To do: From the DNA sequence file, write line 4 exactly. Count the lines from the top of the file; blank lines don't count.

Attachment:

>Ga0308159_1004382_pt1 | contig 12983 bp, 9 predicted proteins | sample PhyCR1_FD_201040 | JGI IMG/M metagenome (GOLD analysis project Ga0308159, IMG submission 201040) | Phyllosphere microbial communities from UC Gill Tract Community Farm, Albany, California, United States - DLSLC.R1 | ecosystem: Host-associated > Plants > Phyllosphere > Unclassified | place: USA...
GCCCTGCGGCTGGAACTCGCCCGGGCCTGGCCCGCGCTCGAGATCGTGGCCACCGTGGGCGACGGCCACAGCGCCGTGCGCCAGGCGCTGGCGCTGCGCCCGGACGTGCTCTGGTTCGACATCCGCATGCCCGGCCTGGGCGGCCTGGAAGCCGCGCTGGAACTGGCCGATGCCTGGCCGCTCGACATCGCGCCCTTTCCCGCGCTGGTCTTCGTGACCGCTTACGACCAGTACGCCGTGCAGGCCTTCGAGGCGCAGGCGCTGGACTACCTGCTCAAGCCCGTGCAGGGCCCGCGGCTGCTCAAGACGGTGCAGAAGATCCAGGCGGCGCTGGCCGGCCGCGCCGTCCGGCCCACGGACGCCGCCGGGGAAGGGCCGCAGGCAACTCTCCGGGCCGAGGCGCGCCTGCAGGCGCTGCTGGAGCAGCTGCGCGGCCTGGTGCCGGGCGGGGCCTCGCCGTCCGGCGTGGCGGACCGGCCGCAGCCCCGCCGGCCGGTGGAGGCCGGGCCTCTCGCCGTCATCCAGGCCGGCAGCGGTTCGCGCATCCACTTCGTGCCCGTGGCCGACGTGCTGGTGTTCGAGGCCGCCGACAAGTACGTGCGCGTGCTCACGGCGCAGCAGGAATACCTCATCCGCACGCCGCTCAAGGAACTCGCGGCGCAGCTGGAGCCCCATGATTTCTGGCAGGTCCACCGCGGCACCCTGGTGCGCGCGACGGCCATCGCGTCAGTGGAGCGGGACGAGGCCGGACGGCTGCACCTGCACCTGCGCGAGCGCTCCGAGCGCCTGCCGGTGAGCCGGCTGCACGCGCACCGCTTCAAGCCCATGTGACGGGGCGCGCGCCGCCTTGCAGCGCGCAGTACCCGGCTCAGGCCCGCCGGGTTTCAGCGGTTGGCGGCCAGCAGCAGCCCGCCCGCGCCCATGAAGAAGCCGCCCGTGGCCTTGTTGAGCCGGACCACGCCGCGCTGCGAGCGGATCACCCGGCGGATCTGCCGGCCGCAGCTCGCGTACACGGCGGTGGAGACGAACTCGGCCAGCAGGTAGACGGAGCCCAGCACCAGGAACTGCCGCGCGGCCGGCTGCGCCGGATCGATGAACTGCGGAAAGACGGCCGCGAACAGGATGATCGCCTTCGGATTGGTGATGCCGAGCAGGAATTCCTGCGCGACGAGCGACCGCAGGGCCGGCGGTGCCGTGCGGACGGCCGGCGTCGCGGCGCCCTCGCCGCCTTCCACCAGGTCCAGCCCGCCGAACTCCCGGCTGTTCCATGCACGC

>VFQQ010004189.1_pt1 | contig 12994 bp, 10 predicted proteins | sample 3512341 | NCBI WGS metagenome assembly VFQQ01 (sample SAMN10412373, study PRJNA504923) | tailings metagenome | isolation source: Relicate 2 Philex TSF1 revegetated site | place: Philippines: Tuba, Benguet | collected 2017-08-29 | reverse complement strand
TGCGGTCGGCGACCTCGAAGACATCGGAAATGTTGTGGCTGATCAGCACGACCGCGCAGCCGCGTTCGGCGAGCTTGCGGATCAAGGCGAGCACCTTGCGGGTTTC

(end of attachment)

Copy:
TGCGGTCGGCGACCTCGAAGACATCGGAAATGTTGTGGCTGATCAGCACGACCGCGCAGCCGCGTTCGGCGAGCTTGCGGATCAAGGCGAGCACCTTGCGGGTTTC